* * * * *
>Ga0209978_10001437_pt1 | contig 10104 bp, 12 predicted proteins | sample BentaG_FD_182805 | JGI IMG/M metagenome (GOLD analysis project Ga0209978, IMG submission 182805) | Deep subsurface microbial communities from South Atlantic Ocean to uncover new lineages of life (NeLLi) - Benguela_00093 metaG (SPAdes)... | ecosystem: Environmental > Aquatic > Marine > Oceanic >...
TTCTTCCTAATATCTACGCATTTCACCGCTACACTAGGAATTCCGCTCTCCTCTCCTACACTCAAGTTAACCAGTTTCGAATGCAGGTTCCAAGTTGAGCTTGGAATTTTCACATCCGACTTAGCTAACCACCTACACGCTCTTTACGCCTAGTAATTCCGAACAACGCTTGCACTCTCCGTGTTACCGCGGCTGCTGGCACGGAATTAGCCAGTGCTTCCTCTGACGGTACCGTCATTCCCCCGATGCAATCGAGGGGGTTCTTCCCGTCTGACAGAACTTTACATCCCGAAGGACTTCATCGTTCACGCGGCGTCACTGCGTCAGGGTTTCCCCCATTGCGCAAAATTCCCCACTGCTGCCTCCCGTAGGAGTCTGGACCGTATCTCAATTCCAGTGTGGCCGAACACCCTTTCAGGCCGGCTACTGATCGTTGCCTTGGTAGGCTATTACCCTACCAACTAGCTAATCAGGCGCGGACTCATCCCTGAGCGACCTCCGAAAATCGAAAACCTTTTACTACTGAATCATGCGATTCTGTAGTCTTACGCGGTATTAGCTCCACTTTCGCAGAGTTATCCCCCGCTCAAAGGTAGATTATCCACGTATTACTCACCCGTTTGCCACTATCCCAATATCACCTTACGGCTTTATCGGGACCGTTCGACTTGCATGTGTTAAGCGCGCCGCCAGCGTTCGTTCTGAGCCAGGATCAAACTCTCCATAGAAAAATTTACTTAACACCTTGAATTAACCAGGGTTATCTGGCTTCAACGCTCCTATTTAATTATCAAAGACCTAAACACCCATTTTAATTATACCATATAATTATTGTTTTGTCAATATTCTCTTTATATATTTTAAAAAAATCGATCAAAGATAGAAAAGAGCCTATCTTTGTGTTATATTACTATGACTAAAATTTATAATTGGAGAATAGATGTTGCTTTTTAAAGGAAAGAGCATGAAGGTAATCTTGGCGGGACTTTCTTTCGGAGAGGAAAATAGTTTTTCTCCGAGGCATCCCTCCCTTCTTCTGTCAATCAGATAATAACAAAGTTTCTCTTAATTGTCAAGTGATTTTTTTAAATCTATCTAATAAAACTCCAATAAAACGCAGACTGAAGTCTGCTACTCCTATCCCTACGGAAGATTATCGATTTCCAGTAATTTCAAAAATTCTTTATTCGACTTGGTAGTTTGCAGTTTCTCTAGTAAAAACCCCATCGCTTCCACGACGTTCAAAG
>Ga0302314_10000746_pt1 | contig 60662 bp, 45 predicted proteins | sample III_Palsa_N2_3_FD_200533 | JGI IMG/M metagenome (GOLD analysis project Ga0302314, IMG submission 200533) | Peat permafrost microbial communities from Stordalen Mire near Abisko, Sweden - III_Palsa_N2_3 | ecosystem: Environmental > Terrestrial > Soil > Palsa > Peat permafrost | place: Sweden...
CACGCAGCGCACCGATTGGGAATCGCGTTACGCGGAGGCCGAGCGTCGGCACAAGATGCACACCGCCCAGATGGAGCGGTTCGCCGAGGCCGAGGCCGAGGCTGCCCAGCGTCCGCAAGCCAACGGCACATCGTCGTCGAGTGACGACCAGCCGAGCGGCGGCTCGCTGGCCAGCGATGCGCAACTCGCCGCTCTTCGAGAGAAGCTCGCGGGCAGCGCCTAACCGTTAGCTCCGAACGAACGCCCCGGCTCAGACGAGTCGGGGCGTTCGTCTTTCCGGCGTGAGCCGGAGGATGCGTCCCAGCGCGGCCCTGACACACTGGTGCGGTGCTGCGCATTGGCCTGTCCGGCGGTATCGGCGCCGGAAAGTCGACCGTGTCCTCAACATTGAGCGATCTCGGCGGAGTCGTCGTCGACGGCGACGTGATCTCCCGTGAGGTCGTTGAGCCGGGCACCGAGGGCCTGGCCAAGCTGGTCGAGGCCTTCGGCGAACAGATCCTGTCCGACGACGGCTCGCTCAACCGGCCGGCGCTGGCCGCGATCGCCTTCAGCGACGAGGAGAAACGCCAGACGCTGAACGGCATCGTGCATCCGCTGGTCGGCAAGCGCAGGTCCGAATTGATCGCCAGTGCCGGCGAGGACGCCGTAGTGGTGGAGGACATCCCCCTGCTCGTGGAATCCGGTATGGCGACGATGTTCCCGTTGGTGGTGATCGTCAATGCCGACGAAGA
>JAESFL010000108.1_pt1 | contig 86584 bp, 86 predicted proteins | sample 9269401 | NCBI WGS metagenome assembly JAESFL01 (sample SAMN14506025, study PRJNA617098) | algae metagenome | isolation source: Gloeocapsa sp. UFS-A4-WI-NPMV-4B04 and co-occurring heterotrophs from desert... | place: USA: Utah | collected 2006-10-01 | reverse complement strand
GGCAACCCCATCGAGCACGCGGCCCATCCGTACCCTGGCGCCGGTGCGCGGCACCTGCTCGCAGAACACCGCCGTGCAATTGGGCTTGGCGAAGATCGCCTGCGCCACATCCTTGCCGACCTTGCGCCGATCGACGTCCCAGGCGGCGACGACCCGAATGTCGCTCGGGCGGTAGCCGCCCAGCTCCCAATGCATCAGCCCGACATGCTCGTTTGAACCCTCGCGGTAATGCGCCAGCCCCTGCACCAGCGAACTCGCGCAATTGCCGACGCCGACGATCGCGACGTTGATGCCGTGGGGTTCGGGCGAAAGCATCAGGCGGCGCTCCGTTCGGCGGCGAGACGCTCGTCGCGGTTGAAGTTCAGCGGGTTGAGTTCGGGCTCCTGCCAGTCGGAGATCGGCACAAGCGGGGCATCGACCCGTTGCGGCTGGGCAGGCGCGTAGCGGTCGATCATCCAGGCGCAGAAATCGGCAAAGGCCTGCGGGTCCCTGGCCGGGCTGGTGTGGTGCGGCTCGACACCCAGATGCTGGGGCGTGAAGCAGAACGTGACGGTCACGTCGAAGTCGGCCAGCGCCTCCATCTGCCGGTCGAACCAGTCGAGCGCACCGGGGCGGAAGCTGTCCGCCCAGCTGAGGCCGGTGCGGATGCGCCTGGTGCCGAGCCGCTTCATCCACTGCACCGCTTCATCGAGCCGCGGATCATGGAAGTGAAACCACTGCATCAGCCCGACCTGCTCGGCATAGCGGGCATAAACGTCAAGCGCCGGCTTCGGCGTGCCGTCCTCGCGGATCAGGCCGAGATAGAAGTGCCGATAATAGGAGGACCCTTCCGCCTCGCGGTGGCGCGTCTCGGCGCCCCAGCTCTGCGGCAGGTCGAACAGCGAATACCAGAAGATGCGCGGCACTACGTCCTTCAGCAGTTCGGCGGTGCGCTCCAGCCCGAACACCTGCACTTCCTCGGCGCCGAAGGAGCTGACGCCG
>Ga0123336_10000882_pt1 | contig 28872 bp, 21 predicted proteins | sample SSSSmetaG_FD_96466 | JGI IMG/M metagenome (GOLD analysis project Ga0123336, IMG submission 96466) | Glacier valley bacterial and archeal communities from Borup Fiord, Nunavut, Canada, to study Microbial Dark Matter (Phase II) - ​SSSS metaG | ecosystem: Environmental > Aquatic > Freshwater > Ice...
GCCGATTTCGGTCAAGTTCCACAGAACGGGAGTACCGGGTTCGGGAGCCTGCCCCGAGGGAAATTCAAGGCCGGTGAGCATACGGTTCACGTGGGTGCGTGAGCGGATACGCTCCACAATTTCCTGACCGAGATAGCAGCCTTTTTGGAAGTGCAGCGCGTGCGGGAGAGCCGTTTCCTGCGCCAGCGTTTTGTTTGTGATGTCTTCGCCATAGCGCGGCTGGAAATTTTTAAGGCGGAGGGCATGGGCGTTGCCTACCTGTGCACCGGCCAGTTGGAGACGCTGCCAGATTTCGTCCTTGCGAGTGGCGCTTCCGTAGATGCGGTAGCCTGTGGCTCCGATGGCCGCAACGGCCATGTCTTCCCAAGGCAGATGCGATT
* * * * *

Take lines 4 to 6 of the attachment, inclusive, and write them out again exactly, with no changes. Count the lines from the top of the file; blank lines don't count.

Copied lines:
CACGCAGCGCACCGATTGGGAATCGCGTTACGCGGAGGCCGAGCGTCGGCACAAGATGCACACCGCCCAGATGGAGCGGTTCGCCGAGGCCGAGGCCGAGGCTGCCCAGCGTCCGCAAGCCAACGGCACATCGTCGTCGAGTGACGACCAGCCGAGCGGCGGCTCGCTGGCCAGCGATGCGCAACTCGCCGCTCTTCGAGAGAAGCTCGCGGGCAGCGCCTAACCGTTAGCTCCGAACGAACGCCCCGGCTCAGACGAGTCGGGGCGTTCGTCTTTCCGGCGTGAGCCGGAGGATGCGTCCCAGCGCGGCCCTGACACACTGGTGCGGTGCTGCGCATTGGCCTGTCCGGCGGTATCGGCGCCGGAAAGTCGACCGTGTCCTCAACATTGAGCGATCTCGGCGGAGTCGTCGTCGACGGCGACGTGATCTCCCGTGAGGTCGTTGAGCCGGGCACCGAGGGCCTGGCCAAGCTGGTCGAGGCCTTCGGCGAACAGATCCTGTCCGACGACGGCTCGCTCAACCGGCCGGCGCTGGCCGCGATCGCCTTCAGCGACGAGGAGAAACGCCAGACGCTGAACGGCATCGTGCATCCGCTGGTCGGCAAGCGCAGGTCCGAATTGATCGCCAGTGCCGGCGAGGACGCCGTAGTGGTGGAGGACATCCCCCTGCTCGTGGAATCCGGTATGGCGACGATGTTCCCGTTGGTGGTGATCGTCAATGCCGACGAAGA
>JAESFL010000108.1_pt1 | contig 86584 bp, 86 predicted proteins | sample 9269401 | NCBI WGS metagenome assembly JAESFL01 (sample SAMN14506025, study PRJNA617098) | algae metagenome | isolation source: Gloeocapsa sp. UFS-A4-WI-NPMV-4B04 and co-occurring heterotrophs from desert... | place: USA: Utah | collected 2006-10-01 | reverse complement strand
GGCAACCCCATCGAGCACGCGGCCCATCCGTACCCTGGCGCCGGTGCGCGGCACCTGCTCGCAGAACACCGCCGTGCAATTGGGCTTGGCGAAGATCGCCTGCGCCACATCCTTGCCGACCTTGCGCCGATCGACGTCCCAGGCGGCGACGACCCGAATGTCGCTCGGGCGGTAGCCGCCCAGCTCCCAATGCATCAGCCCGACATGCTCGTTTGAACCCTCGCGGTAATGCGCCAGCCCCTGCACCAGCGAACTCGCGCAATTGCCGACGCCGACGATCGCGACGTTGATGCCGTGGGGTTCGGGCGAAAGCATCAGGCGGCGCTCCGTTCGGCGGCGAGACGCTCGTCGCGGTTGAAGTTCAGCGGGTTGAGTTCGGGCTCCTGCCAGTCGGAGATCGGCACAAGCGGGGCATCGACCCGTTGCGGCTGGGCAGGCGCGTAGCGGTCGATCATCCAGGCGCAGAAATCGGCAAAGGCCTGCGGGTCCCTGGCCGGGCTGGTGTGGTGCGGCTCGACACCCAGATGCTGGGGCGTGAAGCAGAACGTGACGGTCACGTCGAAGTCGGCCAGCGCCTCCATCTGCCGGTCGAACCAGTCGAGCGCACCGGGGCGGAAGCTGTCCGCCCAGCTGAGGCCGGTGCGGATGCGCCTGGTGCCGAGCCGCTTCATCCACTGCACCGCTTCATCGAGCCGCGGATCATGGAAGTGAAACCACTGCATCAGCCCGACCTGCTCGGCATAGCGGGCATAAACGTCAAGCGCCGGCTTCGGCGTGCCGTCCTCGCGGATCAGGCCGAGATAGAAGTGCCGATAATAGGAGGACCCTTCCGCCTCGCGGTGGCGCGTCTCGGCGCCCCAGCTCTGCGGCAGGTCGAACAGCGAATACCAGAAGATGCGCGGCACTACGTCCTTCAGCAGTTCGGCGGTGCGCTCCAGCCCGAACACCTGCACTTCCTCGGCGCCGAAGGAGCTGACGCCG